Famed American multi-instrumentalist, singer, and songwriter David Bromberg wrote, “you gotta suffer if you wanna sing the blues.” The irony, of course, is that when the bluesman (or woman) sings, everybody else feels good. So it was when local blues musician Bobby Thompson performed recently on a brilliant late afternoon show at Jammin’ Java.
On Sept. 20, DC-area native Thompson performed with friends Seth Morrisey (bass), Ben Tufts (percussion), and Ryan Walker (keyboards). And although the evening did indeed begin with the delta blues, it ended after nearly two hours of songs ranging across Thompson’s vast musical repertoire with rock, folk, R&B, and of course, the aforementioned blues.
The set list (such as there was — I suspect that each night it exists only in Bobby’s mind) drew from his catalog stretching back over a career that includes numerous albums as a solo artist and with bands Blueheart Revival and Revelator Hill, the latter with Ron Holloway. Opening with a few numbers on slide guitar, Bobby’s mastery is obvious. But it was also the choice of tunes and the pacing of the show that made this performance so enjoyable.
Concerts are like journeys: the path paved with songs that rise and fall, twist and turn, yet with a clear beginning, middle and end. A solid musical performance, like a challenging and satisfying path, leaves one a changed person. Or at least a happier one, even if only for little while.
For a taste of Bobby Thompson’s music, see his official video for “Down to Here” from 2013:
With a thumbnail moon rising, the set drew to a close with a few inspired covers. As if paying tribute to bands whose influence helped audiences hear, and love, the blues in new ways, Thompson began the final third of the show with The Band’s “Up on Cripple Creek,” that had bassist Seth Morrissey handling vocal duties. A masterful rendition (again with Seth singing lead) of David Crosby’s counter-culture classic, “Almost Cut my Hair” followed. I’ve heard that song so many times that I unconsciously insert the Stills/Young dueling leads and fills, but Thompson’s expressive guitar work made the tune his own.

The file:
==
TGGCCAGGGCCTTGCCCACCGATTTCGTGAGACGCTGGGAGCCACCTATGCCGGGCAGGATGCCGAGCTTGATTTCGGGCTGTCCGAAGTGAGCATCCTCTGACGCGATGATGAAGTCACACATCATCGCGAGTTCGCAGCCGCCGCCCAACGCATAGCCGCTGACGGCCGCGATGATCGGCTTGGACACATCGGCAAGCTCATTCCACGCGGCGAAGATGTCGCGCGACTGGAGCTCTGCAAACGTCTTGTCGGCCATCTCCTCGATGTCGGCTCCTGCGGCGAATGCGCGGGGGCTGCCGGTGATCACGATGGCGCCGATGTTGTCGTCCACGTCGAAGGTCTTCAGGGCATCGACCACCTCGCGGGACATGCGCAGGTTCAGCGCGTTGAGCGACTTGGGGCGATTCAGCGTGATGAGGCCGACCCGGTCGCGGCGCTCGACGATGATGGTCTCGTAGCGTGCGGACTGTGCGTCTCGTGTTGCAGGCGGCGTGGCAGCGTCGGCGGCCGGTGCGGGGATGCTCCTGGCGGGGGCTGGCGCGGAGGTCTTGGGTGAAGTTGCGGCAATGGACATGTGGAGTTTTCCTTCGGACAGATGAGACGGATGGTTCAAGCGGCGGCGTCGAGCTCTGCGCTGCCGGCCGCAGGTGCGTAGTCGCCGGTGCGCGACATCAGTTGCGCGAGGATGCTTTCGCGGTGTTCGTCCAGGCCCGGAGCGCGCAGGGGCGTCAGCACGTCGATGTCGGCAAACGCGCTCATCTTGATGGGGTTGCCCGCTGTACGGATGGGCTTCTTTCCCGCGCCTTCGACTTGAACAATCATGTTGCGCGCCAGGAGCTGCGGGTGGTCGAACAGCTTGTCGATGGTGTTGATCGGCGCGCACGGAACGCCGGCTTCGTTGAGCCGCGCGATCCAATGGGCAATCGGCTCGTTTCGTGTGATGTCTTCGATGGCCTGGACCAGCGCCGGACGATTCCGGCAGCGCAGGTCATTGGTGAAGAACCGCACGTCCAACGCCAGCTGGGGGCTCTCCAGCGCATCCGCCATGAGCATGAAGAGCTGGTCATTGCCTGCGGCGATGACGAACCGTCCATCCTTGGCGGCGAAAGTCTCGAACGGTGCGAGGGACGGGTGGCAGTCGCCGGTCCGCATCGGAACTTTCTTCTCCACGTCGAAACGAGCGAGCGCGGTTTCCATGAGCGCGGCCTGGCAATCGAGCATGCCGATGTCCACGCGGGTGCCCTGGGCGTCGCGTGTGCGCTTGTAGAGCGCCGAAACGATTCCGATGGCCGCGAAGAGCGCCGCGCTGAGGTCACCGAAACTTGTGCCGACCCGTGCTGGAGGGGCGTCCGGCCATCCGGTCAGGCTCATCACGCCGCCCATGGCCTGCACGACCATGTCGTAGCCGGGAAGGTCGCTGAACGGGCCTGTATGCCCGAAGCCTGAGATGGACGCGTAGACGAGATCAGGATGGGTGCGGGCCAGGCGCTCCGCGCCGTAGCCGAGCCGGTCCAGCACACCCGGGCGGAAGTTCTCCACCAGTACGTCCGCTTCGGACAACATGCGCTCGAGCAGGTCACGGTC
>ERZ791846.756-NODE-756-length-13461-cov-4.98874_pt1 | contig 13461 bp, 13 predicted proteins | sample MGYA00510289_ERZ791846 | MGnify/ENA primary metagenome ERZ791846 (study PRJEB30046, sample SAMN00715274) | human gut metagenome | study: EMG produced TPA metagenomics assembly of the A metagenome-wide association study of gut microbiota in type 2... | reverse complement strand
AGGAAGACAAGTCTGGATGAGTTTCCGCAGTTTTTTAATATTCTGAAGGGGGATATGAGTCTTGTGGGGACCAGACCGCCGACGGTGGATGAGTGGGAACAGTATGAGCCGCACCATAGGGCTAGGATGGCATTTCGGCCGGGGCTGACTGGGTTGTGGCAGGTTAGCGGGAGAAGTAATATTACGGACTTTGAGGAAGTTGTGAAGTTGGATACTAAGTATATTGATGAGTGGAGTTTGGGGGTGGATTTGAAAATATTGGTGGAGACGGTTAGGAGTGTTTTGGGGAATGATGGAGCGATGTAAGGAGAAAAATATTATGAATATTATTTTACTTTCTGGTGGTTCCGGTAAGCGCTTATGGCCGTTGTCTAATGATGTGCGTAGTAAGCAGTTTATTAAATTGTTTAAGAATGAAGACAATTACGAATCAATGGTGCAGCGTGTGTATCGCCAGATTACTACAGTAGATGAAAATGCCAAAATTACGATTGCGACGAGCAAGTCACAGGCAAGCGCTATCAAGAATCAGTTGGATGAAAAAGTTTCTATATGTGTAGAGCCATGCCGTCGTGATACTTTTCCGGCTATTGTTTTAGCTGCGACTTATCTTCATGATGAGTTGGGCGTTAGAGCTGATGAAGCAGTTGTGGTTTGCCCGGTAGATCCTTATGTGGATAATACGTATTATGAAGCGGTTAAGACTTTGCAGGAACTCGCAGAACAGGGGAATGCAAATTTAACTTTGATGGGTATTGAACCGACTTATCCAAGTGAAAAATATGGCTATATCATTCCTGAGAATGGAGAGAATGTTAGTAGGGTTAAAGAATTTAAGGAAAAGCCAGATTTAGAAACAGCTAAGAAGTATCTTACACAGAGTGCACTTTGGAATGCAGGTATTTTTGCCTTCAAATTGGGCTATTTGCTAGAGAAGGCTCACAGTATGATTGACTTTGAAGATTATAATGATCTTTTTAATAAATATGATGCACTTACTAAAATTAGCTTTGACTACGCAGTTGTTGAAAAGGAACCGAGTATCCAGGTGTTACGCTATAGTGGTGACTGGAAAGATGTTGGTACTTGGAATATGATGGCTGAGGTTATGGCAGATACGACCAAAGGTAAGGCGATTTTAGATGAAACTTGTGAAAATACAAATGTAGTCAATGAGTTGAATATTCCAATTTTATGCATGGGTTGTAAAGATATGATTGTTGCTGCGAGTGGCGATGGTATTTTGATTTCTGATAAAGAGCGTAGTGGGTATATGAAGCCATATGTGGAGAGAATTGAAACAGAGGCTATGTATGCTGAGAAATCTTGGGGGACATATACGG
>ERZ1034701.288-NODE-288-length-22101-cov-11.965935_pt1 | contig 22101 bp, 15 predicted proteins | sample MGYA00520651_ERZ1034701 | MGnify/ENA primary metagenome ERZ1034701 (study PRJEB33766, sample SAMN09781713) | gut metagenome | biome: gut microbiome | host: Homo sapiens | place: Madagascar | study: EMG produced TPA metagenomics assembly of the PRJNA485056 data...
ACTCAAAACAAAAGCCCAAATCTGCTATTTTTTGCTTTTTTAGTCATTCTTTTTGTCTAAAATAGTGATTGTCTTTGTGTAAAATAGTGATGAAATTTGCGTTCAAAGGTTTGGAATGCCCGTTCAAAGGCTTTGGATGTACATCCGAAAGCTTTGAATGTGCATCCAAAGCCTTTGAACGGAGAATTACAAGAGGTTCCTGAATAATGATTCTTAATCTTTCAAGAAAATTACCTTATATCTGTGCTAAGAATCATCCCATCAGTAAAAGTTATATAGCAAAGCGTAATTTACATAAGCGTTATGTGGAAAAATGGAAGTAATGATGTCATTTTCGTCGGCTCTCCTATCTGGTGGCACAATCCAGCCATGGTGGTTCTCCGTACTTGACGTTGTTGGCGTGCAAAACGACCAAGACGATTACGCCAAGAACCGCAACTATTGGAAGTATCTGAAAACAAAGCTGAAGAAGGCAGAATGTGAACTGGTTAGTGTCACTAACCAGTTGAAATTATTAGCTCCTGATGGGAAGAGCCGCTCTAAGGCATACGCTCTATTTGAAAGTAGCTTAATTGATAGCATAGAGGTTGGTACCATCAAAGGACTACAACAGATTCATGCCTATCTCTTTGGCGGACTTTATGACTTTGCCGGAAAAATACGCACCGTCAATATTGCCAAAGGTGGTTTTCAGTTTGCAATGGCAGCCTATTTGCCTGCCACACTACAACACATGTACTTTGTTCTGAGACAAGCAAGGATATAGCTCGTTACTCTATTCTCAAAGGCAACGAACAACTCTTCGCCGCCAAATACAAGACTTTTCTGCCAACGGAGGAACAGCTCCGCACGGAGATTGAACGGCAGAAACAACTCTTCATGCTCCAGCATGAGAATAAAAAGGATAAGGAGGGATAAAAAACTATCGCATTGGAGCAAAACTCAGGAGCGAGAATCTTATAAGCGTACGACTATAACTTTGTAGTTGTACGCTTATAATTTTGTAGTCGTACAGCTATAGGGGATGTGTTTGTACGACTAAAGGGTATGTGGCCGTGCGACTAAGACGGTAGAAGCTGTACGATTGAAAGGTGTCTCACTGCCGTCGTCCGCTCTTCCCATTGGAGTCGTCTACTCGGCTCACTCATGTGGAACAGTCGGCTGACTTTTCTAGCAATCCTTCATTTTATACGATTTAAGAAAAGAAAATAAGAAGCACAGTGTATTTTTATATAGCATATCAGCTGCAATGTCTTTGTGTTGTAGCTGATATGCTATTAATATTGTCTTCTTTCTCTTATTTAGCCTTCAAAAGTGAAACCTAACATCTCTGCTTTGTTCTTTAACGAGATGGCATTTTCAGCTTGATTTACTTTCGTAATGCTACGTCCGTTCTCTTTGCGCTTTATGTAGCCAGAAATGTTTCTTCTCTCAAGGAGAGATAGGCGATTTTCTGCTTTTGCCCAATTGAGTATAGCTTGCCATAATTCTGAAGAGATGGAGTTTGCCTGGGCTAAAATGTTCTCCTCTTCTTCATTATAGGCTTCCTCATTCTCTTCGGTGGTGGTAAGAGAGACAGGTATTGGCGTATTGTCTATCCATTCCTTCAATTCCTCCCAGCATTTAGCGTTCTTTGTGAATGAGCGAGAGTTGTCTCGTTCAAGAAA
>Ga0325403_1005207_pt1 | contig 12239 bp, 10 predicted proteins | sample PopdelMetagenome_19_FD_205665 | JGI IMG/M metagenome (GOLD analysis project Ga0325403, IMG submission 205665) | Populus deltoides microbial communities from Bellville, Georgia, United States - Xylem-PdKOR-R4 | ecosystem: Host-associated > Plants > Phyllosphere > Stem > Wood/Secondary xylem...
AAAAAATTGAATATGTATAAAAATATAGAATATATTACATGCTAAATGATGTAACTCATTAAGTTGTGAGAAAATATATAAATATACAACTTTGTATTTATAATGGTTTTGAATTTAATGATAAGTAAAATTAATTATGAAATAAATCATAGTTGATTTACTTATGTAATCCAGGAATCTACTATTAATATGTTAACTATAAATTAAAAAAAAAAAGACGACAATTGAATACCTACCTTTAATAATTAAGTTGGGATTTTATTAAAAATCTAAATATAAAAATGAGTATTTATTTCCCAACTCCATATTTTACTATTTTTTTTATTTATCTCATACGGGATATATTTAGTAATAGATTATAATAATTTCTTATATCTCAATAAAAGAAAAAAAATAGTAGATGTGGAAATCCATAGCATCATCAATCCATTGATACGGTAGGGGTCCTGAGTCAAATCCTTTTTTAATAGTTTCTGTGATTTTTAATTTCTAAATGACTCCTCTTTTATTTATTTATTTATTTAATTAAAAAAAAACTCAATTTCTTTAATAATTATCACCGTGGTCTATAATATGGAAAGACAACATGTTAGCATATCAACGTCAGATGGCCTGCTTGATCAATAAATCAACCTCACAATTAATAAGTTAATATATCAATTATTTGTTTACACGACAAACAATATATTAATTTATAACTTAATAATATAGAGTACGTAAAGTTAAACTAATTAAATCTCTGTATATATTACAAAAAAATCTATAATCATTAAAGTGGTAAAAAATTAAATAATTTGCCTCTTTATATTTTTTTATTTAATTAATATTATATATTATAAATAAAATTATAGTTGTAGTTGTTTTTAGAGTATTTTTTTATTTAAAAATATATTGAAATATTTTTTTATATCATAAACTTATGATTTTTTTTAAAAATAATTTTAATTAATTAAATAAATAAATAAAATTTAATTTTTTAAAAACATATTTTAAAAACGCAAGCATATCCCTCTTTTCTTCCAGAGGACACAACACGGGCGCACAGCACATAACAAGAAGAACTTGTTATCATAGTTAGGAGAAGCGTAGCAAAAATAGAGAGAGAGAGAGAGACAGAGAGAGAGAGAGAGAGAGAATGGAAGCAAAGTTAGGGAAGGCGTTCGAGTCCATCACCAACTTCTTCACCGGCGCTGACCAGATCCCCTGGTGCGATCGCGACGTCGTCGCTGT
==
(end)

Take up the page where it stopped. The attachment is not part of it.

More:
The next song, Steve Winwood’s (of Blind Faith), “Can’t Find my Way,” was performed as an up-tempo R&B influenced rocker, again featuring Thompson’s searing lead guitar work. The evening’s finale, “You Can’t Always Get What You Want,” turned into a mass singalong that seemed, given the context of our country’s multiple crises, to provide a bit of hope, that we will get what we need.
Yes, we may be suffering these days, but that night Bobby Thompson’s blues sure made his audience feel a whole lot better.
Jammin’ Java’s outdoor shows are free, though please take advantage of the food (Union Pie’s pizzas are outstanding) and beverage offerings, and be sure to show your generous appreciation to the serving staff. You’ll also want to check out, and buy, the artists’ merchandise as well as drop by the “Donation Station.”
More information may be found here on Jammin’ Java’s website. As a reminder, please wear a mask at all times and respect the distance of the people around you! Enjoy the music.
Here are some pictures of Bobby Thompson performing at Jammin’ Java on Sept. 20, 2020. All photos copyright and courtesy of Mark Caicedo.